Arriving shortly after 11 am, I was later than most as the seats were filling up and the line was growing longer at the registration table. Bidders were checking in and the day was perfect for an auction, Island Reserve Condos were ripe for the picking and the deals were sure to be sweet.
Having been to plenty of auctions, I was skeptical of this one as I had witnessed first hand the developer shutting the doors when the crowd wasn’t bidding what he thought they were worth. Everyone I was talking to said the sweet spot for them would have to be around $50 to $75 per square foot, or they wouldn’t be interested in purchasing. Out of the responses we had from our feature on The Beach Show, we had a half dozen or so that were considering registering, but decided against it. They didn’t think the developer or bank would let them go that cheap. Well, they were wrong. They sold 125 condos, most falling in the $66 to $75 per square foot range.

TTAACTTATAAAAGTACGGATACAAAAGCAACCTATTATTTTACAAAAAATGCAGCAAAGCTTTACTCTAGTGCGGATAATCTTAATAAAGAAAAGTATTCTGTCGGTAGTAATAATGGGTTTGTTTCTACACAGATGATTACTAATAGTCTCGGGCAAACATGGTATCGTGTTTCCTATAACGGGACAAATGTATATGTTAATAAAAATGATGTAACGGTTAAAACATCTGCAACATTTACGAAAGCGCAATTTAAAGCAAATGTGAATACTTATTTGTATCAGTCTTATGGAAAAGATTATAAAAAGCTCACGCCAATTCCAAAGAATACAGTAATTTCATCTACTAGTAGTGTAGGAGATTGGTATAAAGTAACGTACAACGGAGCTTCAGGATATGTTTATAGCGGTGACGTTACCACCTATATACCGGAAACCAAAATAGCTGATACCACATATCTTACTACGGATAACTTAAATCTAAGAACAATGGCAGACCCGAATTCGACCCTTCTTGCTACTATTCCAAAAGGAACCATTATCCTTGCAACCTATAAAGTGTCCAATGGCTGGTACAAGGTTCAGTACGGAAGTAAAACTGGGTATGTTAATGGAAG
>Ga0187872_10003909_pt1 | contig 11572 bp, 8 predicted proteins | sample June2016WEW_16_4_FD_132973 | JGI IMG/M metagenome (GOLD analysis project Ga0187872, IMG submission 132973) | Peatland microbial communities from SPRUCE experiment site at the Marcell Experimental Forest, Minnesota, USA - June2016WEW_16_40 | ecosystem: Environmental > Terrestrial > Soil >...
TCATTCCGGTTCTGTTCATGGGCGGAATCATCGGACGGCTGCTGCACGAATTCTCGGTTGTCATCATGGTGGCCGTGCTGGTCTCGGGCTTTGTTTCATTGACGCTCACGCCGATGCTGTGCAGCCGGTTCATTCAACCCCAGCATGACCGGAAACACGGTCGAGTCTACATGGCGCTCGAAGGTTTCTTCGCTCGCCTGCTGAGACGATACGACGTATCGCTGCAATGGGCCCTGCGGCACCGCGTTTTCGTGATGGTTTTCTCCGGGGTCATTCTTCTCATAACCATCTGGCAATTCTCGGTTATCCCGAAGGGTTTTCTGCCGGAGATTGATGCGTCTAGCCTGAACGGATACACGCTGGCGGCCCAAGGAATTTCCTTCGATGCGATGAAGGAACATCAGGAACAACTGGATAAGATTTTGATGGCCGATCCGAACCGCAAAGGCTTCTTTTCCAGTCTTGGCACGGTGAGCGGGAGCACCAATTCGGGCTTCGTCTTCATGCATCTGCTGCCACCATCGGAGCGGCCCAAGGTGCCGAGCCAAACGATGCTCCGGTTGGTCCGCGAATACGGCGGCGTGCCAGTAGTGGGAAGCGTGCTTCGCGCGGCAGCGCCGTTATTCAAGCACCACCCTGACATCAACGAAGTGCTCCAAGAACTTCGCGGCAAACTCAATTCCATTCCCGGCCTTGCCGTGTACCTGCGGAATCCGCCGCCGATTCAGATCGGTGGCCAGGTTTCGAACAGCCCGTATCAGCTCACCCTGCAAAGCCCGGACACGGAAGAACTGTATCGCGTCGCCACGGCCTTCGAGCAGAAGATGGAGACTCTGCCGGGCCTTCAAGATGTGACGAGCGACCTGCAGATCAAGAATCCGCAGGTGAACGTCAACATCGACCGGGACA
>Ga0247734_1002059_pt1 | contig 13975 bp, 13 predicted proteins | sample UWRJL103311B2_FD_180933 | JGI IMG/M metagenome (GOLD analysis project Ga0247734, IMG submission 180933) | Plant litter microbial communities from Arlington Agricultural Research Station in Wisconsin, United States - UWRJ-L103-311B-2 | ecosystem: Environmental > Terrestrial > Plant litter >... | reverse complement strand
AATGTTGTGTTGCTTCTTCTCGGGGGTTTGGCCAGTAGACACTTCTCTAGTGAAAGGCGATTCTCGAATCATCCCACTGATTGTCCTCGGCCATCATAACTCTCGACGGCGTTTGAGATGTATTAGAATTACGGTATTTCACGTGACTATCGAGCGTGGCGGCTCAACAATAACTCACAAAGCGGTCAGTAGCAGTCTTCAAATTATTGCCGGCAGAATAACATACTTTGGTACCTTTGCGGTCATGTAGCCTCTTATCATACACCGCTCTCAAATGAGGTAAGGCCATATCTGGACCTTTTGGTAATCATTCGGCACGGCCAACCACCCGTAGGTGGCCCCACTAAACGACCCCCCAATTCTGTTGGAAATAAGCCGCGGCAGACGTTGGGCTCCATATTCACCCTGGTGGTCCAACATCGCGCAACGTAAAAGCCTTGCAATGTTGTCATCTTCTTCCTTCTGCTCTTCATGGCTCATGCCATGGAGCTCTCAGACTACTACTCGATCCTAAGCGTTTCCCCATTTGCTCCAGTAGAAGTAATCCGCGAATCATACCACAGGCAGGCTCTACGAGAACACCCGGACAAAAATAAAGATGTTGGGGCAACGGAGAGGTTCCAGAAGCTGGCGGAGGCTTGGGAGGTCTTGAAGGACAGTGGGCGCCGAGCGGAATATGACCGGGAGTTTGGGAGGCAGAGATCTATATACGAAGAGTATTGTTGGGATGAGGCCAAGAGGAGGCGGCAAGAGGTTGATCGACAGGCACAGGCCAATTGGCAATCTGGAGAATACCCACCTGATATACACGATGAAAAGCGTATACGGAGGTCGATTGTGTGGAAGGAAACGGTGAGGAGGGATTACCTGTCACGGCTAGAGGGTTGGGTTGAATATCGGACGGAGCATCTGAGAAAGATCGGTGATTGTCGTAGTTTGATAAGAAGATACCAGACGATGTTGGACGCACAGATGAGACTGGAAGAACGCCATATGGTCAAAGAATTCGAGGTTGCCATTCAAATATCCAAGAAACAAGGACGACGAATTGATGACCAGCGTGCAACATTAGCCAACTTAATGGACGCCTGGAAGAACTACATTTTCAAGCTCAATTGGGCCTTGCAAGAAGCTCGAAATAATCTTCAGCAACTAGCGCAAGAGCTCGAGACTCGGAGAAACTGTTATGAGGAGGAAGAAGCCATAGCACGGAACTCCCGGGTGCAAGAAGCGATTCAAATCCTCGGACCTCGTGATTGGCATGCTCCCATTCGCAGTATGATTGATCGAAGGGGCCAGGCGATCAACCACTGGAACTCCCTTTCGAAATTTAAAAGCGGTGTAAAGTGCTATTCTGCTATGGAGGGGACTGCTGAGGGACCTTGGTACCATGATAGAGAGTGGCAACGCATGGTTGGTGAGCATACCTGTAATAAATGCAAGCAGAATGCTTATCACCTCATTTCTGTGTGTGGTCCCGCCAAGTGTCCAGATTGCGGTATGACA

*Note: the bold italicized excerpts are from the live updates I was doing onsite Saturday. I figured it best to start with those, then add commentary.
1138: a little more than half the seats are filled right now with right around 200 registered bidders
If you walk back in time with me, Seahaven garnered 54 registered bidders, Ocean Reef brought 126 and Palazzo brought 126 registered bidders also. 200 registered bidders is a phenomenal sign that buyers are coming back in the market, but they are coming for blood. If the deal isn’t super-sweet, then they move on. The crowd was anticipating rock-bottom prices, they showed up, and that’s what they got. Estimations pinned over 600 in attendance. The chairs were filling up quick.